We arrived in Helsinki promptly at 1352 (again with the time!), and after checking in the luggage into lockers and storage, it was shopping time for a few hours (there’s a birthday party for a friend’s daughter the day after I get back and I was successful in finding her a nice moomin, but not a pink one 🙁 ). And of course some nice Nordic stuff for herself indoors, who sent me on this course as one of the better birthday presents ever 🙂 After the shopping, it was onto the bus (Bus eireann, take note – LCD displays on bus stops showing the three next incoming buses. How hard can it be in Ireland if they can do it in the sub-zero temperatures they get here? And their website has a google maps type of arrangement where you can see the route of the bus so you can see where the best stop is for you).

Check into the hotel, leave the rifle in secure storage, and up to the room to nap for a half-hour. Then dinner (reindeer carpaccio and steak… lovely, medium rare, pink-in-the-middle *steak* that tasted of something! oh, the simply joys…) and a walkabout to a local coffee shop for coffee and a slice of passionfruit cheesecake. Where you find a passionfruit in Finland I don’t know, and frankly, after the week, I don’t care either 😀 Then back to the room to finally get to post the blogs. And tomorrow, KLM. Again…

Kuortane'09, day four

Day four, and feeling better than ever when I woke up. Either the plunge pool and steam room last night did wonders, or I’ve finally acclimatise to Finnish time, just in time to go home 🙁 Downstairs we go for breakfast, and then off to the range.

The morning is spent dry-firing and live-firing, working on shot routine after Kimmo and Jozef’s talk on the one shot routine of Jozef’s. I spent the morning standing longside Haman (currenly 5th in the world in air rifle, came 13th in Beijing) and managed to hold my own for all of seven shots (which is a good thing for me 😀 ). Jozef and I had some fun taunting him because I beat him on the first shot, 10.3 to 10.2 😀

But of course, my head wouldn’t concentrate on the game at hand so I got into a bad routine after shot seven, getting several 9s and 8s before walking away. A faulty megalink cable interrupted things further. After we finally restarted, Jozef took some video footage of me shooting standing, concentrating on elbow placement. It’s a bit unnerving having someone film you – having them film you while shooting (even dry-firing) from *in front* is even more disconcerting, especially when you didn’t notice precisely where they were. The rifle was nearly dropped a second time at that point! But the footage was good, and we were dry-firing so there wasn’t much chance of causing an international incident by accidentally shooting Slovenia’s most famous sportsman!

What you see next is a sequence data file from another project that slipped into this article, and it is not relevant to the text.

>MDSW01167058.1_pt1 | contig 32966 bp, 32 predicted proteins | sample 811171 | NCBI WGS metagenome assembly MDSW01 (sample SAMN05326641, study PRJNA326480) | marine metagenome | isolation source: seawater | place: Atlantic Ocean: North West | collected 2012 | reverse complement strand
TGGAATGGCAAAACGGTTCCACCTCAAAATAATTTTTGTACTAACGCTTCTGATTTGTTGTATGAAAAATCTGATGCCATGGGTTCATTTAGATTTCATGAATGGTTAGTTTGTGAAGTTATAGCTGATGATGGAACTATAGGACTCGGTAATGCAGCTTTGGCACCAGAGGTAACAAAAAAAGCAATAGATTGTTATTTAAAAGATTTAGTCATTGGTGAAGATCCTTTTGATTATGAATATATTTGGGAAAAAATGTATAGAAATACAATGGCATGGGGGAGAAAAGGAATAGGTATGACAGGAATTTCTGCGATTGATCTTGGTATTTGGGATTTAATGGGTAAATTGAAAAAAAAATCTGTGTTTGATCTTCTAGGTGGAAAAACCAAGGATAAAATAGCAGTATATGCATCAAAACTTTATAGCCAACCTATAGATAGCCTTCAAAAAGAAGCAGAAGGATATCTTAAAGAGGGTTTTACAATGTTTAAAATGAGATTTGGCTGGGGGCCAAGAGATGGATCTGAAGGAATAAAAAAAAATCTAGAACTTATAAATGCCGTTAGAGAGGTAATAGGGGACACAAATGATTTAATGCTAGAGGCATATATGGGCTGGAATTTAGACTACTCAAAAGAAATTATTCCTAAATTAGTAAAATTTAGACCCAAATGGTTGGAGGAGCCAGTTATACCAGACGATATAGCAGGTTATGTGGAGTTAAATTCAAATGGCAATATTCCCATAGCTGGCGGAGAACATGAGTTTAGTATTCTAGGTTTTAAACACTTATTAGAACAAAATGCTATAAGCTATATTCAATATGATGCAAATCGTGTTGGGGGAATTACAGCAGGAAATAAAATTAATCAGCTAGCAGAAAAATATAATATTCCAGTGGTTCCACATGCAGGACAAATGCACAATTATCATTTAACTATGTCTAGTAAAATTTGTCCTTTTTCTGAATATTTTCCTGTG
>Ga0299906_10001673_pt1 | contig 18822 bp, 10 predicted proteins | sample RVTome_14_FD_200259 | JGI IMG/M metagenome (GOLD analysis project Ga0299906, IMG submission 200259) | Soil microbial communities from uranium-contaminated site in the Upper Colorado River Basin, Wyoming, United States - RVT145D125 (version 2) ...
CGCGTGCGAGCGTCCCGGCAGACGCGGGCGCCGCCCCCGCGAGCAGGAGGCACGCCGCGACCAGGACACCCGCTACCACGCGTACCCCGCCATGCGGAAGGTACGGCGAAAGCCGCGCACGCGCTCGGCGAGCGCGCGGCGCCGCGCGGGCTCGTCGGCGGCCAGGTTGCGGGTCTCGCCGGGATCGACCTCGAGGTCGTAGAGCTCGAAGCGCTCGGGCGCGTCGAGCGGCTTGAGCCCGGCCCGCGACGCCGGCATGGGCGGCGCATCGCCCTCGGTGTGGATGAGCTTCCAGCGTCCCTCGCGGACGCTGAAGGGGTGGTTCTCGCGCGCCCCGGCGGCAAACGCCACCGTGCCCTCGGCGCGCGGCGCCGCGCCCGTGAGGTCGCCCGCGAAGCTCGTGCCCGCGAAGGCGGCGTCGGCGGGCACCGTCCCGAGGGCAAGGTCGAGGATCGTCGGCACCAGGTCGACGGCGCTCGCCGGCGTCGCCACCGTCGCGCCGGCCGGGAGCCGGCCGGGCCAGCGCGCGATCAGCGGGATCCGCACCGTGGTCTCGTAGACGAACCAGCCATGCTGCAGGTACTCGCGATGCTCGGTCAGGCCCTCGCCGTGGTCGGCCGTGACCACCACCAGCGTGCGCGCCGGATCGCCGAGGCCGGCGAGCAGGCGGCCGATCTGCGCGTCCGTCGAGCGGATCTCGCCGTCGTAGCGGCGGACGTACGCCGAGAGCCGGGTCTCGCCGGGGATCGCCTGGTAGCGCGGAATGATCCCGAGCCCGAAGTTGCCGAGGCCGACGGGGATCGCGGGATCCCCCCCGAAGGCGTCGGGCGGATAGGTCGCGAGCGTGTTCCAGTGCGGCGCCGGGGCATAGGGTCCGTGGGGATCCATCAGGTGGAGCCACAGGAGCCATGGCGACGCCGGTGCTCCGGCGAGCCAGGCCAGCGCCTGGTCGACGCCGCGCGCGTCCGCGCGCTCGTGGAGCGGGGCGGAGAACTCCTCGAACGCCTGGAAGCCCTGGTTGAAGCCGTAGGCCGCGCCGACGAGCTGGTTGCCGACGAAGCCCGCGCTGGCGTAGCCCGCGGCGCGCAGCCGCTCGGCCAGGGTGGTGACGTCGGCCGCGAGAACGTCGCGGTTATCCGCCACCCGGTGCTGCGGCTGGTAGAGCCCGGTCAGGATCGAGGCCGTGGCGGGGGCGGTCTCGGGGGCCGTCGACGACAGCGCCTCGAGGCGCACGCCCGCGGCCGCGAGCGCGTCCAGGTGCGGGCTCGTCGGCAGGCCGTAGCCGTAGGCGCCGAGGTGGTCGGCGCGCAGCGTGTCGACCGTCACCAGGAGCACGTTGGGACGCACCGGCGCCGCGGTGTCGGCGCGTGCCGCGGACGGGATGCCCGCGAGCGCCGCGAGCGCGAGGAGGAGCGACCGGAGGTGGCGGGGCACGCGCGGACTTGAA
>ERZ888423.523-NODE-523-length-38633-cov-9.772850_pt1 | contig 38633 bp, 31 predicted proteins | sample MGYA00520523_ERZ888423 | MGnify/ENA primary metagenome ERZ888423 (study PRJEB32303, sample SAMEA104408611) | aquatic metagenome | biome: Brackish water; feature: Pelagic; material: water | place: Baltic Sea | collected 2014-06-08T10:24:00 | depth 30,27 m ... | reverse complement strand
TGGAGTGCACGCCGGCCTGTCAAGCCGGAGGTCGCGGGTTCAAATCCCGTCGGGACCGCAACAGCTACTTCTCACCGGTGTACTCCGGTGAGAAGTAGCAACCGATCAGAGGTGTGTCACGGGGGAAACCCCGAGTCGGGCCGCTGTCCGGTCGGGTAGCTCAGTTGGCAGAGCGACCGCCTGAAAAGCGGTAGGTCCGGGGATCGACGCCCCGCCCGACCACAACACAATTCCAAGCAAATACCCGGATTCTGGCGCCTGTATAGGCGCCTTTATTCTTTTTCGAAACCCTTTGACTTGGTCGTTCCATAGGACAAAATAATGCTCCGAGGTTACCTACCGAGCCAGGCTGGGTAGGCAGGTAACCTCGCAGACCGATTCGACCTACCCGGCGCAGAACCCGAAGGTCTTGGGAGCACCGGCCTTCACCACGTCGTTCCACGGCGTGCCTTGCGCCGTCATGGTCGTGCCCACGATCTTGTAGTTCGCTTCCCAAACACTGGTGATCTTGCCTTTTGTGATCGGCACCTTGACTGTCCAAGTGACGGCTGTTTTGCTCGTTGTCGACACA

And as with most things, there’s time for humour in the oddest places – in this case, Daniel stretching his shoulders and us suddenly recognising the resemblence to the prow of a ship…

After the morning’s training, we were all quite weary, to the point where I was too tired to eat much for lunch (which was odd – we’d been wolfing down calories so far because we were burning lots of them off). It was sad to listen to the others planning next week’s training knowing I wouldn’t be able to be there as I was leaving tomorrow. Today was the last day of training for me. I spent most of lunch talking with Kimmo about shooting in Ireland and his recent training camp up near Belfast, with lots of folks I’ve not heard from in far too long, like Alan Lewis and Gary Duff. After lunch, there was more time spent snoozing after a quick email home, and then some administrivia and then back to the range for the last time.

Kimmo decided I should continue with more one-shot-routine training, and put me on the noptel to see the difference over the last few days, if there was any. There was – the trigger time is reduced a little, the hold started off better (though the tired muscles left it down a bit). I did have what I thought was technically my best shot of the week, and Kimmo caught it on video – the setup was perfect, the initial hold point was spot on, the rifle came right down neatly onto the target, I held it absolutely solid and took the shot all in 2.4 seconds. The Noptel trace looked excellent and the shot just *felt* right.

During this, we changed the buttplate again, giving the top of the buttplate a bit more curvature, not to give it a better fit when shooting, but to make sure it didn’t slip as I raised the rifle at the start of my shot routine (more video got taken of this by Kimmo).

Around half four though, I could tell I was done. My legs were past the useful “too tired to cheat with muscle strength” point where you can really test technique, and were now in the “couldn’t hold on a barn door” stage. So we called a halt and I started packing my kit while the others ran a 10-shot final in smallbore for practice (and fun for Jozef who was doing all the accents he could remember from World Cups as he called out the instructions). Once the gear was all packed, I brought mine back to the hotel and the others who were shooting air rifle brought theirs to the air rifle range for next week’s training (several more air rifle shooters are landing on Sunday and Monday for next week’s training camp).

After that, it was back to the hydrotherapy center and more plunge pool antics, along with a bit of fun at one of the junior’s expense over his reaction to a young lady in a flattering swimming costume, and then back to the hotel for dinner, and after dinner some bowling (the traditional end to any good rifle training camp, obviously). Yet again we showed that Kimmo’s a pretty excellent bowler, that Jozef is seriously funny when he cuts loose to 1980s disco music while bowling, and that I am, hands down, no contest, the worst bowler in Finland. And possibly all of the Nordic countries. And maybe a few more just for good measure.